### Happiness

I don't understand your point. $-|h|+h=0$ only if $h\geq0$.

$-\delta\leq-\delta+|h|+h<\delta-|h|+h\leq\delta$ looks fine to me in both the case $h<0$ and the case $h\geq0$.

14. Apr 18, 2015

### WWGD

Ah, sorry, I misread. But you do get a problem when $h > 0$ , getting $\delta < \delta -|h| < \delta$

15. Apr 18, 2015

### Staff: Mentor

I've drawn a crude picture that might help.
If f is continuous at x0, then for a given ε > 0, there exists a δ > 0 so that if x is within (x0 - δ, x0 + δ), then f(x) will be in (f(x0 - ε, f(x0 + ε).
In my drawing, suppose some ε has been chosen. The band along the y axis depicts the interval (f(x0 - ε, f(x0 + ε). What δ can we specify so that for any choice of x in (x0 - δ, x0 + δ), the interval I have marked along the x-axis, f(x) will be in the desired interval on the y-axis.

The answer is, we can't. For many of the x values in the interval along the x-axis, the function value is zero, which is well outside the band on the vertical axis.

16. Apr 18, 2015

### Staff: Mentor

To go along with the image in my last post, let's take x0 = 1, which is a rational number, so f(x0) = 1. I choose ε = .04. So the interval along the y-axis is (.96, 1.04). Your job is to find a positive number δ for which every number in (1 - δ, 1 + δ) is mapped to the interval (.96, 1.04) on the y-axis.

Since I picked .04 for ε you might be tempted to take δ = .2 (.04 happens to be the square of .2). Now, does every number in the interval (.8, 1.2) map to the interval (.96, 1.04)? Some do and some don't. If x is a rational number between .8 and 1.2, then yes, its image is in the interval (.96, 1.04). However, if x is any irrational number between .8 and 1.2, then its image is 0, which is not between .96 and 1.04. In fact, there is no such δ that can be found, as long as x ≠ 0.

Hope that helps.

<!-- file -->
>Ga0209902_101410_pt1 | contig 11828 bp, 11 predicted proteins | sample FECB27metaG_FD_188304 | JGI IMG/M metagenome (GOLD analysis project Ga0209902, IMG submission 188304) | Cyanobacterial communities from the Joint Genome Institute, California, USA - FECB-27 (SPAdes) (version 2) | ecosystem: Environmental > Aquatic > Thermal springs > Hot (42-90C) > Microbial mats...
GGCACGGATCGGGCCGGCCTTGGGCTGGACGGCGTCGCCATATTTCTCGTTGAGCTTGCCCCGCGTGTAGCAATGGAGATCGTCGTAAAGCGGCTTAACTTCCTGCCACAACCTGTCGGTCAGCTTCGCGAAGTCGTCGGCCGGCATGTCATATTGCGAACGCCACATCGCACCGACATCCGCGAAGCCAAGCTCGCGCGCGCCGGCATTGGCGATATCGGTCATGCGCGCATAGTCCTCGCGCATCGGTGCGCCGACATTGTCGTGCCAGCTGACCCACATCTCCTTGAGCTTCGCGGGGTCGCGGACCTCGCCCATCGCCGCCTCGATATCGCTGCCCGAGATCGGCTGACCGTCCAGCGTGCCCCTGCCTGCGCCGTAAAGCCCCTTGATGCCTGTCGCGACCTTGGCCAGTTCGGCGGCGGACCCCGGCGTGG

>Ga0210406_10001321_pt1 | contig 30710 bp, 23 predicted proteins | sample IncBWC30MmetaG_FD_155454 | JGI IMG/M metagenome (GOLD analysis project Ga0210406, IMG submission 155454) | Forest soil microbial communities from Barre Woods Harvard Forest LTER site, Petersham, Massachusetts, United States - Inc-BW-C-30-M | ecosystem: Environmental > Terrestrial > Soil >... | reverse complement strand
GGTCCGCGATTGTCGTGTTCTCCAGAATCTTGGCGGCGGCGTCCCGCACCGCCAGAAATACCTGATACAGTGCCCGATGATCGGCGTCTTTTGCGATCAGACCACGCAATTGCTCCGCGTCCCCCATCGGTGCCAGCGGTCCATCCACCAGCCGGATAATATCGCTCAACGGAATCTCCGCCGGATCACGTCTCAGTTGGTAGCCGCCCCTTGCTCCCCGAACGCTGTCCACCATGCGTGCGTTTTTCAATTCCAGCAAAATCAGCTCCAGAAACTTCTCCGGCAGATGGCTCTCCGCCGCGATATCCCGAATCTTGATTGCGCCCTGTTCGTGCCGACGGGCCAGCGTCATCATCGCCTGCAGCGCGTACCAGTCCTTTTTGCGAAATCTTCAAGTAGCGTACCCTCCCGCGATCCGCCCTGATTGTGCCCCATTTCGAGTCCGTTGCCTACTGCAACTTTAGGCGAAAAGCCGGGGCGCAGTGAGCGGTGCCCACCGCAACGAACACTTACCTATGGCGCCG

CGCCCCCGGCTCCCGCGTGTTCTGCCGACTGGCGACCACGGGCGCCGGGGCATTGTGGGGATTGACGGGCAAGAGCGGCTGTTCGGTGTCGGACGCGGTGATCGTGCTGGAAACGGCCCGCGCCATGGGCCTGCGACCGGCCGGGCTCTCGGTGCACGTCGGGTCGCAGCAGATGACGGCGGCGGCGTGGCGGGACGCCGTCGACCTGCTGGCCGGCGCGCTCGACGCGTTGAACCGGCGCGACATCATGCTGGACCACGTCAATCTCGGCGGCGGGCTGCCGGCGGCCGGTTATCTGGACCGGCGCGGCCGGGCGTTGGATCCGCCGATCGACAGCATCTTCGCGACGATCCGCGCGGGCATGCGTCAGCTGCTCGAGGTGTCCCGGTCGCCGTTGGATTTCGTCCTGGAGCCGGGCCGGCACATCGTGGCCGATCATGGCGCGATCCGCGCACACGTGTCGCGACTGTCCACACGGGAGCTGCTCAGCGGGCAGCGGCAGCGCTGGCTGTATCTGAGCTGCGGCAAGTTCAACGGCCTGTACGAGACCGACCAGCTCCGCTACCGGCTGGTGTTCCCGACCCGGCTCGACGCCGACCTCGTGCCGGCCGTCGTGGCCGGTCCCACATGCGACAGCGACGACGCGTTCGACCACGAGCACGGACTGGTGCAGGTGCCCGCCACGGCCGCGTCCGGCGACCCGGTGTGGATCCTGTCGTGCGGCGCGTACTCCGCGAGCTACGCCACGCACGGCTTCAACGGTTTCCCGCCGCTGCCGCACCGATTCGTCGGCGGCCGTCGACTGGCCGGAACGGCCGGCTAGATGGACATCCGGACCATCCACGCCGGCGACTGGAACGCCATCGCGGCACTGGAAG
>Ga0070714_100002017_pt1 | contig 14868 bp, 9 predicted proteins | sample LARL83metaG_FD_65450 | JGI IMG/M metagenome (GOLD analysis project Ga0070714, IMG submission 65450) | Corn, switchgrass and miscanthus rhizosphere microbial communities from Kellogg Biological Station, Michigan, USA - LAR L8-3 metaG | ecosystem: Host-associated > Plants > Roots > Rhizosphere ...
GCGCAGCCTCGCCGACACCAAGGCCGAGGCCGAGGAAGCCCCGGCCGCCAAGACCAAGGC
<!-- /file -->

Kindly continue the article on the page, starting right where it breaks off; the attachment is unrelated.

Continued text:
17. Apr 18, 2015

### Happiness

Thanks a lot! Excellent explanation! Now I need to study my proof to see where I went wrong.

18. Apr 18, 2015

### Happiness

Where did you get $\delta < \delta -|h| < \delta$?

It should be $-\delta\leq-\delta+|h|+h<\delta-|h|+h\leq\delta$.

Suppose $h=-\frac{\delta}{3}$ (a negative number), then we have

$-\delta\leq-\delta+\frac{\delta}{3}-\frac{\delta}{3}<\delta-\frac{\delta}{3}-\frac{\delta}{3}\leq\delta$
$-\delta\leq-\delta<\frac{\delta}{3}\leq\delta$

which is valid.

Last edited: Apr 18, 2015
19. Apr 18, 2015

### Staff: Mentor

So given an ε by someone else, you have to come up with the δ. I don't see any evidence of that in your work. In the line below, you seem to be taking the existence of such a δ for granted. The δ that you find depends on the ε that someone else gives you.

Think about this δ-ε as a sort of dialogue between you and someone who is not your friend. Since this person is not your friend, he's not motivated to do you any favors. He's likely to give you the smallest number he can think of, and challenge you to find a δ that works.

Non-friend: I choose ε = .001
You (after a bit of work): OK, then δ = .05 works

Non-friend: Hmmph! All right, how about ε = .0001?
You (a bit later): No problem. δ = .002 works

Etc.
After the non-friend realizes that no matter how smal a number he chooses for ε, you outsmart him and come up with a value for δ that works. He gives in, and cedes that the limit must be what you say it is.

20. Apr 18, 2015

### Happiness

The existence of $\delta$ is guaranteed by the continuity of $f(x)$ at $x=a$. Isn't it?

And isn't it acceptable for $\delta=\delta(\epsilon)$, that is, for $\delta$ to be a function of $\epsilon$?

I've shown that $\delta'(\epsilon')=\delta(\epsilon)-|h|=\delta(\frac{\epsilon'}{2})-|h|$.

Since $h=h(\delta)$, we have $\delta'(\epsilon')=\delta(\frac{\epsilon'}{2})-|h(\delta(\frac{\epsilon'}{2}))|$.

Last edited: Apr 18, 2015